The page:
[Movies] Director Gavin Hood Talks About Adapting Ender's Game Posted by Joseph Lee on 08.28.2013
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In an interview with IGN, director Gavin Hood talked about his work adapting Orson Scott Card's novel Ender's Game as a feature film. Here are highlights:
On his personal connection to the book: "I was drafted when I was 17 years old, and [Ender's Game] had a profound effect on me. I connected with this book in many ways, based on feelings and experiences that I have had. I also really think that the ideas and themes of leadership in the book, and hopefully in the movie, are timeless and classic: What makes good leadership? What is bad leadership? What is responsible leadership? So what I love about the book is that it's both an epic adventure, a fantastic coming-of-age story... I'm interested in those defining moments in a character's life where they choose a path or they're compelled to reflect on a path they've chosen. Those are fascinating moments to me, those defining moments of encountering something where you're truly confronted with yourself and aspects of yourself that you may not necessarily like."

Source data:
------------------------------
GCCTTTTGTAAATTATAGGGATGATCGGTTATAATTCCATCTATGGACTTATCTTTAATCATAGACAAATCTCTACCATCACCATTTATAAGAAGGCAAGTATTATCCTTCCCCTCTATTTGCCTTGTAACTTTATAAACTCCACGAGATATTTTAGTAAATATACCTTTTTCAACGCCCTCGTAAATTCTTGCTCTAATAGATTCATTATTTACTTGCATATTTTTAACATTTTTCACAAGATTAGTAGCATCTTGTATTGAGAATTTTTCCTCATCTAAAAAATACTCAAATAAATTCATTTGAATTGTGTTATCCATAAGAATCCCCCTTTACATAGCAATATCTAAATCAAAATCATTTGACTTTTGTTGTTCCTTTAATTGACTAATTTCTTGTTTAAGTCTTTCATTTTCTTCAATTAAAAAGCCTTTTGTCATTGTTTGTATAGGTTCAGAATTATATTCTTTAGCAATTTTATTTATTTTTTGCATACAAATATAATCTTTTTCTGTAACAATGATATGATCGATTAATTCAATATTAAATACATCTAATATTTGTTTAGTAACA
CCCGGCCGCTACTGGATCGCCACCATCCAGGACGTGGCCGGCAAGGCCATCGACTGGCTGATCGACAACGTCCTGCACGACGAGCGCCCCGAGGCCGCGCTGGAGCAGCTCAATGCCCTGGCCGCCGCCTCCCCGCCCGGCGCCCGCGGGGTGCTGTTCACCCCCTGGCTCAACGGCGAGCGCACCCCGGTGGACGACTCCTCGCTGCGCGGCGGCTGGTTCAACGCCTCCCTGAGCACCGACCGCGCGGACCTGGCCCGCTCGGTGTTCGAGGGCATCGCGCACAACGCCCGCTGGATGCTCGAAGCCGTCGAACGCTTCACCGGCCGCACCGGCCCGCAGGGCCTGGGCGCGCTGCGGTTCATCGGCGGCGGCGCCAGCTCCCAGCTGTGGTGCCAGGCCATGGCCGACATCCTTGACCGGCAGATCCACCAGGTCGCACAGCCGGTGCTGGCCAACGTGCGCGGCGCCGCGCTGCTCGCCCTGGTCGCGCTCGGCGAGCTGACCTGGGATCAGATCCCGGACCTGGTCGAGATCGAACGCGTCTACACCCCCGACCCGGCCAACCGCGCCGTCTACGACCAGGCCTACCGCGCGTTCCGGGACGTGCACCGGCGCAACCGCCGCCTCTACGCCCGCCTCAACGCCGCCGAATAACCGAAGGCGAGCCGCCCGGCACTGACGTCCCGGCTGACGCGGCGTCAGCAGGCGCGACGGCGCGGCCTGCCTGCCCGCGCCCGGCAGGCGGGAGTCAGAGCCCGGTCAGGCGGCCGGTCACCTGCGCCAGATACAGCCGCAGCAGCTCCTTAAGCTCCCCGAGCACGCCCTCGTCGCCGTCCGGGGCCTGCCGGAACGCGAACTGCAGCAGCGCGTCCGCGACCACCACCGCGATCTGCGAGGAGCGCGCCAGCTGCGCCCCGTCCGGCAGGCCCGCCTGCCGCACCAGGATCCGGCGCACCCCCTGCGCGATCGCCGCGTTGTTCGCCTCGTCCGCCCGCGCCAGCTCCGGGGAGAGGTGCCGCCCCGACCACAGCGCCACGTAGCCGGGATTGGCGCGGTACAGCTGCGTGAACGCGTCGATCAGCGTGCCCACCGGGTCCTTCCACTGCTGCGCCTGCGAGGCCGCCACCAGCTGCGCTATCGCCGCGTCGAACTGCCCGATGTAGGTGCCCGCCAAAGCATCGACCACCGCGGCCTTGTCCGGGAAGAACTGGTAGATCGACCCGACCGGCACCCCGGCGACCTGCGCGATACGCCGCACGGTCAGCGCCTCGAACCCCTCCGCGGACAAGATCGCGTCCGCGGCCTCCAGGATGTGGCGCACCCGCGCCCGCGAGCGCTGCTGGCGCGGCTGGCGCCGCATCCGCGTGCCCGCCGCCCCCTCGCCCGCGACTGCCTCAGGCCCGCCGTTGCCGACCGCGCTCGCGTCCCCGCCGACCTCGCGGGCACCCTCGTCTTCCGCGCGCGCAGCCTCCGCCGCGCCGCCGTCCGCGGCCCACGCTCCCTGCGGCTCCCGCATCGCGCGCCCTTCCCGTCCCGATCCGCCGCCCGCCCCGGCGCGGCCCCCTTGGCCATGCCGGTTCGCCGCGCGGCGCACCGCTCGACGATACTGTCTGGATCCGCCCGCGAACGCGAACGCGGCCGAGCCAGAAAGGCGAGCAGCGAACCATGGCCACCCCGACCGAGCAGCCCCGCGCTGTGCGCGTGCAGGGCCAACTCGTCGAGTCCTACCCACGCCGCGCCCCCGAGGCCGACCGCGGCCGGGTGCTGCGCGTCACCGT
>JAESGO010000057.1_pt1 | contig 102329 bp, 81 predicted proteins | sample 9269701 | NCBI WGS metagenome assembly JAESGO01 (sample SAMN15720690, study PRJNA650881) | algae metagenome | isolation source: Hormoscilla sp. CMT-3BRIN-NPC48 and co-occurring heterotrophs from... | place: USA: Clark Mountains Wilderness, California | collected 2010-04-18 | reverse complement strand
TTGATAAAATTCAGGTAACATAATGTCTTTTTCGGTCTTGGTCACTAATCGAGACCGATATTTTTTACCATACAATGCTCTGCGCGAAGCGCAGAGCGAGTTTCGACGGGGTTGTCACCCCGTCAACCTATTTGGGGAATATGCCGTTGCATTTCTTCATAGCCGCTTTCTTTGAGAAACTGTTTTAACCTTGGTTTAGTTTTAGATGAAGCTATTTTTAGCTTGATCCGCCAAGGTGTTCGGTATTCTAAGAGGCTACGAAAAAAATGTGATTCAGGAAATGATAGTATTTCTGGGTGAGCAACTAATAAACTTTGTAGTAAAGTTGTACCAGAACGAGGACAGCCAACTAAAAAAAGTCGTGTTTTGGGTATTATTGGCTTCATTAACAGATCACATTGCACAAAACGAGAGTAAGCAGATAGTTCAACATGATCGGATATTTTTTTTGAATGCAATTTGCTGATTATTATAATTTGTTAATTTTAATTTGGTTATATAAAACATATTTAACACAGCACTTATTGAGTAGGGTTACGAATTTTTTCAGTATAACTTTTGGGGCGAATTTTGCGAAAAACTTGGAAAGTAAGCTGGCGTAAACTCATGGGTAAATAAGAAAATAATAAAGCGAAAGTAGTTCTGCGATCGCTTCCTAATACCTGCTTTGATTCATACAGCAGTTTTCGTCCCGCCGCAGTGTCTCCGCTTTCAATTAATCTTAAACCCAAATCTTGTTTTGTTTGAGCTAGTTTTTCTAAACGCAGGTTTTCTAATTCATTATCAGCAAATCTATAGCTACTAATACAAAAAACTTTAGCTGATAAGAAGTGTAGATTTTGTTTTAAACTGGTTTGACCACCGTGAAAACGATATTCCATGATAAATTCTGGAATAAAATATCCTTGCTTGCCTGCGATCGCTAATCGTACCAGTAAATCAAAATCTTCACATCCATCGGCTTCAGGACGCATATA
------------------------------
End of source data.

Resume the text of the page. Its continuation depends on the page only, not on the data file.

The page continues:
On making a film worthy of the book: "So often there are films that we go to, and they're fantastic and they're fun and wonderful, but it's like, 'Well, that was great. You wanna get pizza?', as opposed to a story like Ender's Game, where kids really talk about it: 'What do you think about the way Ender made that decision, and is that right? Was he too violent, or wasn't he?' These are important conversations, I think, for young people to engage in an exciting way. If you can deliver that kind of debate and conversation in an exciting, visually powerful way, then I think you're getting a little more than just spectacle."
On deciding what to remove and what to keep: "In any adaptation of a book to a film format of two hours, you face the terrible reality of 'something's gotta go'. So what goes? And what are the core themes that really resonate? So we have to be honest and say that in order to create a film of two hours, you're not going to do what might be a 13-episode experience."